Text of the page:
• Delivery - After installation, ensure that gas flow and pressure are consistent and unimpeded.

  • Waste - The purpose of the WAGD system should always be to ensure that gas is making its way safely outside, without getting trapped in any part of the anesthetic gas system, maximizing the safety of the physicians and patients as well as securing the OR.

Medical gas use requires proper installation, consistent maintenance, testing/monitoring, safety practices, and inspection.

Medical Gas Installer Requirements

Medical gas installers must be proficient and experienced in the installation of medical gas and vacuum systems covered by the ASSE Series 6000 Standard, which states, "Installers include anyone who works on or installs piping or components, including brazers."

Certified installers of medical gas and vacuum systems shall not use their certification to oversee installation by noncertified personnel. (NFPA 99, 2012,

The American Society of Sanitary Engineering (ASSE) developed the Series 6000 Standard for medical gas systems personnel.

"[The Series 6000 Standard] provides municipalities and employers with a nationally recognized standard, ensuring that personnel working on the installation or maintenance of critically important medical gas systems possess the knowledge and experience required to handle it safely and properly. Installers include anyone who works on, or with, piping or any related components, including brazers."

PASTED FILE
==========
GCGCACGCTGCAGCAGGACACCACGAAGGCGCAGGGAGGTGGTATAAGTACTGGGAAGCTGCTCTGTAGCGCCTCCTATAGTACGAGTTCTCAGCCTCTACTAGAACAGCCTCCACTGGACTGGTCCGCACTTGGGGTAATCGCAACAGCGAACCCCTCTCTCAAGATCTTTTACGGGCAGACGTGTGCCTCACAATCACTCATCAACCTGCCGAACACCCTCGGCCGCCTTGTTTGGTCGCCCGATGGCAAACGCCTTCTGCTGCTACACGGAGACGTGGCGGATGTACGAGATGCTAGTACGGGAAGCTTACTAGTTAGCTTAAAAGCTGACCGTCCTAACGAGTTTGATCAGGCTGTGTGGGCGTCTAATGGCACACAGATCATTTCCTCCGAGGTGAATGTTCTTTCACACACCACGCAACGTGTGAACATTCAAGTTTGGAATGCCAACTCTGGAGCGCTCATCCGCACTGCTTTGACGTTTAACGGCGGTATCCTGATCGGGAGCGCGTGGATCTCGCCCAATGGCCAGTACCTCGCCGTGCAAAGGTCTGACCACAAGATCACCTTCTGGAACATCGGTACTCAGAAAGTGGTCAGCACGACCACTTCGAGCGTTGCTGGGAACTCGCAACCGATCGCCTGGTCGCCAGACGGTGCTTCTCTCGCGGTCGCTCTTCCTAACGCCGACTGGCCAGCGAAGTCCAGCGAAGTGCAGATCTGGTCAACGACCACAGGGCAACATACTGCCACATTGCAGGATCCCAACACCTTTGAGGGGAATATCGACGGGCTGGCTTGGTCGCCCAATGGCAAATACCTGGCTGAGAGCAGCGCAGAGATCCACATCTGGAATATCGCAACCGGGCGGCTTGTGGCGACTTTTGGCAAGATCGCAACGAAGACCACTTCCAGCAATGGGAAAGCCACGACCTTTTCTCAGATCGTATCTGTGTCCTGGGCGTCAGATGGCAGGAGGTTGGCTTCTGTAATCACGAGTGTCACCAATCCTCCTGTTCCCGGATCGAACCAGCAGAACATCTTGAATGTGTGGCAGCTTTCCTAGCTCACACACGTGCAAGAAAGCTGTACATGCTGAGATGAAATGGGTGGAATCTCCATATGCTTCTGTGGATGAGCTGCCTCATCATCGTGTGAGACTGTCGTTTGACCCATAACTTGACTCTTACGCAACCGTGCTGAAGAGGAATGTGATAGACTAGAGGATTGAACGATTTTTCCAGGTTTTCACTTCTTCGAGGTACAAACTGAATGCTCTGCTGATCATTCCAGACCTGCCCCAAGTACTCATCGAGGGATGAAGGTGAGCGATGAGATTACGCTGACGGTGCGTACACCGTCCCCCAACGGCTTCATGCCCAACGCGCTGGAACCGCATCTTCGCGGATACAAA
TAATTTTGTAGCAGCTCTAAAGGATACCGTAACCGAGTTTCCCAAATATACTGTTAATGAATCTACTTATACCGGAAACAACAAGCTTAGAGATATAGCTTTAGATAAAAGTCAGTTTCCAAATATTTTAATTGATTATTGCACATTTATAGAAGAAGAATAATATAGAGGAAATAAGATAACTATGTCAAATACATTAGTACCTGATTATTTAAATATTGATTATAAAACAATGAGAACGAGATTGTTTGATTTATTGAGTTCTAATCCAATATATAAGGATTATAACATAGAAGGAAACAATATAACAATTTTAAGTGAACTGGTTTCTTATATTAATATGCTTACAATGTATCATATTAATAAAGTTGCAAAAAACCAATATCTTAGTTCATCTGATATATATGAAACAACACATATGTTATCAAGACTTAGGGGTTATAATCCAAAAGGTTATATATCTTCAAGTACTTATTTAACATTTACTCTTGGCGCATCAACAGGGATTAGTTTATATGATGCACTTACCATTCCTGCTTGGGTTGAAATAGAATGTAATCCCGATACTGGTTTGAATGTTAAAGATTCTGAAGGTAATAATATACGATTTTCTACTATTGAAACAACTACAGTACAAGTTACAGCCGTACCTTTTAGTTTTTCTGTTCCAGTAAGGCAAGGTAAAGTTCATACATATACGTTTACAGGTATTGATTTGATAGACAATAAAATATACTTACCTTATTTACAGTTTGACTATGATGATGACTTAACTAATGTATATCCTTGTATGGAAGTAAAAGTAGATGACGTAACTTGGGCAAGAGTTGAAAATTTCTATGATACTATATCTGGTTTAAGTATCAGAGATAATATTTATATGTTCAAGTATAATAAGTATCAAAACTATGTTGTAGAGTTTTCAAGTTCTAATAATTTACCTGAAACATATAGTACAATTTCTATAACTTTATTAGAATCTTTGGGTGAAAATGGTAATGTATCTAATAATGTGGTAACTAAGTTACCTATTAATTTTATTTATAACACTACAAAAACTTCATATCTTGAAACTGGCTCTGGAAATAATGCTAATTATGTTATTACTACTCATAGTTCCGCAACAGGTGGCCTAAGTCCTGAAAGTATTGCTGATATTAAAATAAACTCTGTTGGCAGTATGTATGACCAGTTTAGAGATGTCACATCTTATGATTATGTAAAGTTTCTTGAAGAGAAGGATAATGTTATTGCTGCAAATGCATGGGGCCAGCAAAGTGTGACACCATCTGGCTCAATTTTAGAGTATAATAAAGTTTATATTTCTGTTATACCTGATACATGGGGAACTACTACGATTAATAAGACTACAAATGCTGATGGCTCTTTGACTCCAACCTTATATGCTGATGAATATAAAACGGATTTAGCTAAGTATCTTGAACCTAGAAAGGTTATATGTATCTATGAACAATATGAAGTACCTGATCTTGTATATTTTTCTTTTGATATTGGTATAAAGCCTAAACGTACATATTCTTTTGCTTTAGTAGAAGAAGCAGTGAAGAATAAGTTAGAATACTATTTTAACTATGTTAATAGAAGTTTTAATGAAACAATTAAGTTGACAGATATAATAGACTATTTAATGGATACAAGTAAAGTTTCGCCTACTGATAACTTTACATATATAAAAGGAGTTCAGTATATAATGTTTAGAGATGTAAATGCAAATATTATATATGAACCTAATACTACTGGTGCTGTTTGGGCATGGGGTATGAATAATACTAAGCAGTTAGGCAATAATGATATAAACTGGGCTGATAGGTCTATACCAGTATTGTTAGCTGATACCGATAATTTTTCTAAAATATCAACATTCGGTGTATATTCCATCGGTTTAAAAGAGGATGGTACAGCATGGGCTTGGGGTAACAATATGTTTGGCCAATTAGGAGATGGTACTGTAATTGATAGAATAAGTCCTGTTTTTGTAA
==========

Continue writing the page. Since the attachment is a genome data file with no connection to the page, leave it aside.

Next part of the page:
All installers must meet the requirements of ASSE 6010, the Professional Qualification Standard for Medical Gas System Installers, and the ASME IX brazing qualification.

There are also approximately six installer-performed testing requirements used as part of verification.

  1. Initial piping blow down to clear piping.

  2. Conduct a pressure test to ensure there are no leaks.

  3. Cross-connection test for proper pressurization.

  4. Pipe purge test for proof of debris.

  5. A standing pressure test, used to verify proper connections and that devices are sealed internally.

  6. Standing vacuum test to identify vacuum hold time. (The system should hold vacuum for 24 hours.)


Faulty medical gas installation can result in a hazardous situation. Whether you are renovating an older facility or constructing a new one, healthcare facilities must have the knowledge and experience to handle medical gas safely and properly.

CHT has more construction medical gas verifiers than any other company in the country. You can count on us to manage your complete medical gas projects. To help you navigate through these challenges, we offer a free 30-minute discovery call.

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Editor's Note: This post was originally published in April 2018 and has since been revised to ensure accuracy and completeness.

Topics: Installation

Jason Di Marco

Jason Di Marco

President and CEO at Compliant Healthcare Technologies, LLC
Jason Di Marco has been intimately involved with helping hospitals protect and improve their medical piped gas systems from CHT's beginnings. He is certified by ASSE, NITC, and NFPA as an inspector and installer and has worked with major institutions from construction to risk assessment planning.